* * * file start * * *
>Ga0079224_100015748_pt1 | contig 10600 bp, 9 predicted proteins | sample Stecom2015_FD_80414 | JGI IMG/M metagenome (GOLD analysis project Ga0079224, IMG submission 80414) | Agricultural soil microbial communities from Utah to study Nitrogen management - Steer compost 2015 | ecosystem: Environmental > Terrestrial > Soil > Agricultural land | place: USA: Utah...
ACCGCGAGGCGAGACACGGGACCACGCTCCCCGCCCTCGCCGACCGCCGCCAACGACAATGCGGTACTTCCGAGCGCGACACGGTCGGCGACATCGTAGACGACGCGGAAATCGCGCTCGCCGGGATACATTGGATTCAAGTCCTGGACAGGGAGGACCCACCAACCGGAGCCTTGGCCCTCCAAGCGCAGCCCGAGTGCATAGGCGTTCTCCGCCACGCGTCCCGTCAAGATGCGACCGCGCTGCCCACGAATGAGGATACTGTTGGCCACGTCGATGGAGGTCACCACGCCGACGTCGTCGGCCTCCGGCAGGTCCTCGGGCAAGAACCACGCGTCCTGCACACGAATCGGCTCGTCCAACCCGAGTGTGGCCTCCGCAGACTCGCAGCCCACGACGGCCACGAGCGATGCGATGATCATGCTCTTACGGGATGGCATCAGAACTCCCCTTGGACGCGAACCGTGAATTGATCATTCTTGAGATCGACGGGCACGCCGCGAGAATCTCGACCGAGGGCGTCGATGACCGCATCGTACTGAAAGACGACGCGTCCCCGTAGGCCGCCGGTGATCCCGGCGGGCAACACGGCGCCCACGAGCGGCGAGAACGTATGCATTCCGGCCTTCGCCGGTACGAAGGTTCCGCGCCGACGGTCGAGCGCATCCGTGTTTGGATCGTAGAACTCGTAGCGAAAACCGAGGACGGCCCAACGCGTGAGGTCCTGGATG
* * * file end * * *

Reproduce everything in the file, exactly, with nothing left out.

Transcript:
>Ga0079224_100015748_pt1 | contig 10600 bp, 9 predicted proteins | sample Stecom2015_FD_80414 | JGI IMG/M metagenome (GOLD analysis project Ga0079224, IMG submission 80414) | Agricultural soil microbial communities from Utah to study Nitrogen management - Steer compost 2015 | ecosystem: Environmental > Terrestrial > Soil > Agricultural land | place: USA: Utah...
ACCGCGAGGCGAGACACGGGACCACGCTCCCCGCCCTCGCCGACCGCCGCCAACGACAATGCGGTACTTCCGAGCGCGACACGGTCGGCGACATCGTAGACGACGCGGAAATCGCGCTCGCCGGGATACATTGGATTCAAGTCCTGGACAGGGAGGACCCACCAACCGGAGCCTTGGCCCTCCAAGCGCAGCCCGAGTGCATAGGCGTTCTCCGCCACGCGTCCCGTCAAGATGCGACCGCGCTGCCCACGAATGAGGATACTGTTGGCCACGTCGATGGAGGTCACCACGCCGACGTCGTCGGCCTCCGGCAGGTCCTCGGGCAAGAACCACGCGTCCTGCACACGAATCGGCTCGTCCAACCCGAGTGTGGCCTCCGCAGACTCGCAGCCCACGACGGCCACGAGCGATGCGATGATCATGCTCTTACGGGATGGCATCAGAACTCCCCTTGGACGCGAACCGTGAATTGATCATTCTTGAGATCGACGGGCACGCCGCGAGAATCTCGACCGAGGGCGTCGATGACCGCATCGTACTGAAAGACGACGCGTCCCCGTAGGCCGCCGGTGATCCCGGCGGGCAACACGGCGCCCACGAGCGGCGAGAACGTATGCATTCCGGCCTTCGCCGGTACGAAGGTTCCGCGCCGACGGTCGAGCGCATCCGTGTTTGGATCGTAGAACTCGTAGCGAAAACCGAGGACGGCCCAACGCGTGAGGTCCTGGATG